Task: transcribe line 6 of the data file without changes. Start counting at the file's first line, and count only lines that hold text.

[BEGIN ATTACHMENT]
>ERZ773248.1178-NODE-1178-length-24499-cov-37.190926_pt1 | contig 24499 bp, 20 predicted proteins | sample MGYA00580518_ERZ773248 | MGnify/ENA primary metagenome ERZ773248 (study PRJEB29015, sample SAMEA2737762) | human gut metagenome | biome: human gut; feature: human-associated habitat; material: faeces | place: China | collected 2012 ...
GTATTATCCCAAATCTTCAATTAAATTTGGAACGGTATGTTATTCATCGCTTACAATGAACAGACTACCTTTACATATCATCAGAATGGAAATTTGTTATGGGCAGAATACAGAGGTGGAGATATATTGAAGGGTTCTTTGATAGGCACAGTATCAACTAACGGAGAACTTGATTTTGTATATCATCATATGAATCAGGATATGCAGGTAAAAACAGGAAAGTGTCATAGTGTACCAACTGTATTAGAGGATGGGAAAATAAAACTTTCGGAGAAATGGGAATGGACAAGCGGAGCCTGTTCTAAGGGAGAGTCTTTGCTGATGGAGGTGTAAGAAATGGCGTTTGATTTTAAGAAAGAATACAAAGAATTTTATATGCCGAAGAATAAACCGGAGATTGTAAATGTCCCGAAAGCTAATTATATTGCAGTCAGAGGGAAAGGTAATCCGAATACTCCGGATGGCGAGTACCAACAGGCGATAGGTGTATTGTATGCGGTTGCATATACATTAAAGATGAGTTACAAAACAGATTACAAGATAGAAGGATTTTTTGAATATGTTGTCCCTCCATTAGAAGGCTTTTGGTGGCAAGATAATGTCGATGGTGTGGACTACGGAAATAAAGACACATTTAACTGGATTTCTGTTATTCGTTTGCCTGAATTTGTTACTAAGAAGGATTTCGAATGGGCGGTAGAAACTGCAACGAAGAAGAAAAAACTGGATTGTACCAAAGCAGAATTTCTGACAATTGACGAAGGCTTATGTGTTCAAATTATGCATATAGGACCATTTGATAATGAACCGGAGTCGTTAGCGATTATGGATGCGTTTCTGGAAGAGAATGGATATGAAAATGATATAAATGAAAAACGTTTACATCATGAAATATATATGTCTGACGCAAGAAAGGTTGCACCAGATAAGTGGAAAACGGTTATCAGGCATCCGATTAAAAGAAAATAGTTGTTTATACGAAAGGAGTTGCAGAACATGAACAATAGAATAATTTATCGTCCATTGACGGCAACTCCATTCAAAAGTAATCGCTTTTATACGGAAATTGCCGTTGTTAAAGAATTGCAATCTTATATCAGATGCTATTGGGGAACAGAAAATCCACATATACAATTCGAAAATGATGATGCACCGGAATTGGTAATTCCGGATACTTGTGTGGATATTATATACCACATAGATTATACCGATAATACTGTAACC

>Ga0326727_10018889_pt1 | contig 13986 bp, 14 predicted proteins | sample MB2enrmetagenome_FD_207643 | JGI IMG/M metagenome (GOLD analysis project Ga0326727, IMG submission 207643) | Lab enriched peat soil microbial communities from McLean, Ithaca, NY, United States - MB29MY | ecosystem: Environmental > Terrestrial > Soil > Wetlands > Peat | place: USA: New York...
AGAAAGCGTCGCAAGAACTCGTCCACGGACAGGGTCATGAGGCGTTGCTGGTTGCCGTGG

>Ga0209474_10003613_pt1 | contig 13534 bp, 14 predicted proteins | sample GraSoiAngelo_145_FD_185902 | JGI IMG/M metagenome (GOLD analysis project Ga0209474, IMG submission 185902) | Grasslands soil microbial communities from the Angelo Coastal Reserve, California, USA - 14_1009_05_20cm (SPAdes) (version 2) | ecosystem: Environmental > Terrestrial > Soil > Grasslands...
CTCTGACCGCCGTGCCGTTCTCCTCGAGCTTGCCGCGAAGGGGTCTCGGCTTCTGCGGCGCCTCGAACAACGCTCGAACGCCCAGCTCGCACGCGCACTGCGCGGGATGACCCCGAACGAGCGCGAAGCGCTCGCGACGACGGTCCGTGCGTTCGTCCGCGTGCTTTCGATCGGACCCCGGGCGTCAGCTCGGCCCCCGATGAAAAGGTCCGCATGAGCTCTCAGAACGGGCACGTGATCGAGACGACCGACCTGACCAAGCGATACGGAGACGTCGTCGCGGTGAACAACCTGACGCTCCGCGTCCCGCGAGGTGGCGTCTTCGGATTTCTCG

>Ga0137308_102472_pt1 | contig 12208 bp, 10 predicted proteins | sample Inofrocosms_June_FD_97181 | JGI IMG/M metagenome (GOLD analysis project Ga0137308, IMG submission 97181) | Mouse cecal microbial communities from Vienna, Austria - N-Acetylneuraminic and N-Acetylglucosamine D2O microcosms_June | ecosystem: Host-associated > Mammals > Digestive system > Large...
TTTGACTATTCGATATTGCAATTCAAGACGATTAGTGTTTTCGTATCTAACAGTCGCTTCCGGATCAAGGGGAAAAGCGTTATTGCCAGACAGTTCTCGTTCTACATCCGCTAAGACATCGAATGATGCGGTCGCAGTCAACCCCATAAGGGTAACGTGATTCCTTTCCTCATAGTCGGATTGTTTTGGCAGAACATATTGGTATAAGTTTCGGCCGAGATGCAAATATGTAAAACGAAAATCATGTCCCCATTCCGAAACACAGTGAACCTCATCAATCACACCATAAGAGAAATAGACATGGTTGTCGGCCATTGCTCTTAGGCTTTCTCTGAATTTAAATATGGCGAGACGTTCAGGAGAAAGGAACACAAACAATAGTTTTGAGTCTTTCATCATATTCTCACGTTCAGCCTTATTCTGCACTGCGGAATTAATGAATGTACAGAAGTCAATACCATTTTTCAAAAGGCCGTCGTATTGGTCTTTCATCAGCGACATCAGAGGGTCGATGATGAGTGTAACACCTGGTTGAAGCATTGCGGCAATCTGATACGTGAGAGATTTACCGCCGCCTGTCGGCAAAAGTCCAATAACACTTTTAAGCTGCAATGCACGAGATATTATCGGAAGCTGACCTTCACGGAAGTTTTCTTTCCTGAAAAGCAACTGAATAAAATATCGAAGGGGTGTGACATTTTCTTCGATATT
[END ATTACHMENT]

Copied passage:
CTCTGACCGCCGTGCCGTTCTCCTCGAGCTTGCCGCGAAGGGGTCTCGGCTTCTGCGGCGCCTCGAACAACGCTCGAACGCCCAGCTCGCACGCGCACTGCGCGGGATGACCCCGAACGAGCGCGAAGCGCTCGCGACGACGGTCCGTGCGTTCGTCCGCGTGCTTTCGATCGGACCCCGGGCGTCAGCTCGGCCCCCGATGAAAAGGTCCGCATGAGCTCTCAGAACGGGCACGTGATCGAGACGACCGACCTGACCAAGCGATACGGAGACGTCGTCGCGGTGAACAACCTGACGCTCCGCGTCCCGCGAGGTGGCGTCTTCGGATTTCTCG